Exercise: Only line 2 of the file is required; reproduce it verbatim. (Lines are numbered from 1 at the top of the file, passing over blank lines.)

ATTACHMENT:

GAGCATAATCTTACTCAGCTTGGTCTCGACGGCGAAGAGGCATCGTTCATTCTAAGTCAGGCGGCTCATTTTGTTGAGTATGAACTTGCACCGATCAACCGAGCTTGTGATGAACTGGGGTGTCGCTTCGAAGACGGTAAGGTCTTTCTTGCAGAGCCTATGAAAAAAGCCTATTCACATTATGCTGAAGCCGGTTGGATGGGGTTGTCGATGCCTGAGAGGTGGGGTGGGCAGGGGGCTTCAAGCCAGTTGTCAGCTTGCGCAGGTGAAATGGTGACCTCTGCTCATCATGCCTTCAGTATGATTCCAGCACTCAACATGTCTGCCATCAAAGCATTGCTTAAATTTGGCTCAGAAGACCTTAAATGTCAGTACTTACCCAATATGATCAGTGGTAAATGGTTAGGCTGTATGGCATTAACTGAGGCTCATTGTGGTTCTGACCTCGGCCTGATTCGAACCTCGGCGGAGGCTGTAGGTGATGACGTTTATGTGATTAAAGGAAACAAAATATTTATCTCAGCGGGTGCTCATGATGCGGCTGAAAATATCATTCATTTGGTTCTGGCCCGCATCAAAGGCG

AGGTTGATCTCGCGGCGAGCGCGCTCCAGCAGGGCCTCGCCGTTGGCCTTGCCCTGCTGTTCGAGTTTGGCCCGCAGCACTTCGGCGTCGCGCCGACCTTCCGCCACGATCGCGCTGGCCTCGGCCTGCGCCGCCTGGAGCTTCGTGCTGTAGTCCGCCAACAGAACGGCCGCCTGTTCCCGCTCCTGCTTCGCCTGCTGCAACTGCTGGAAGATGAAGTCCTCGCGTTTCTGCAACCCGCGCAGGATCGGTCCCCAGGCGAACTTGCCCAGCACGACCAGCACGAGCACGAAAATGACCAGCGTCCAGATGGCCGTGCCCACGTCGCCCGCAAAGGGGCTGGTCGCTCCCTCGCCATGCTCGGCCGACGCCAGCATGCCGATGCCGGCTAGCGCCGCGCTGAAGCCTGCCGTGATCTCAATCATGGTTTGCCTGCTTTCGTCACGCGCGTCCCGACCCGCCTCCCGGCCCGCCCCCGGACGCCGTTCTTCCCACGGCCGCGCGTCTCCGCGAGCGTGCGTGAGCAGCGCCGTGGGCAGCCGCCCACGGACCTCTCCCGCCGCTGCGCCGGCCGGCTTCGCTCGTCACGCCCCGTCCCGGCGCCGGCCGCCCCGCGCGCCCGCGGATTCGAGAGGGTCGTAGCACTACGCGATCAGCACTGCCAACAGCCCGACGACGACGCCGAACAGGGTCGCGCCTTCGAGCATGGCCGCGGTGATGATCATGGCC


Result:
AGGTTGATCTCGCGGCGAGCGCGCTCCAGCAGGGCCTCGCCGTTGGCCTTGCCCTGCTGTTCGAGTTTGGCCCGCAGCACTTCGGCGTCGCGCCGACCTTCCGCCACGATCGCGCTGGCCTCGGCCTGCGCCGCCTGGAGCTTCGTGCTGTAGTCCGCCAACAGAACGGCCGCCTGTTCCCGCTCCTGCTTCGCCTGCTGCAACTGCTGGAAGATGAAGTCCTCGCGTTTCTGCAACCCGCGCAGGATCGGTCCCCAGGCGAACTTGCCCAGCACGACCAGCACGAGCACGAAAATGACCAGCGTCCAGATGGCCGTGCCCACGTCGCCCGCAAAGGGGCTGGTCGCTCCCTCGCCATGCTCGGCCGACGCCAGCATGCCGATGCCGGCTAGCGCCGCGCTGAAGCCTGCCGTGATCTCAATCATGGTTTGCCTGCTTTCGTCACGCGCGTCCCGACCCGCCTCCCGGCCCGCCCCCGGACGCCGTTCTTCCCACGGCCGCGCGTCTCCGCGAGCGTGCGTGAGCAGCGCCGTGGGCAGCCGCCCACGGACCTCTCCCGCCGCTGCGCCGGCCGGCTTCGCTCGTCACGCCCCGTCCCGGCGCCGGCCGCCCCGCGCGCCCGCGGATTCGAGAGGGTCGTAGCACTACGCGATCAGCACTGCCAACAGCCCGACGACGACGCCGAACAGGGTCGCGCCTTCGAGCATGGCCGCGGTGATGATCATGGCC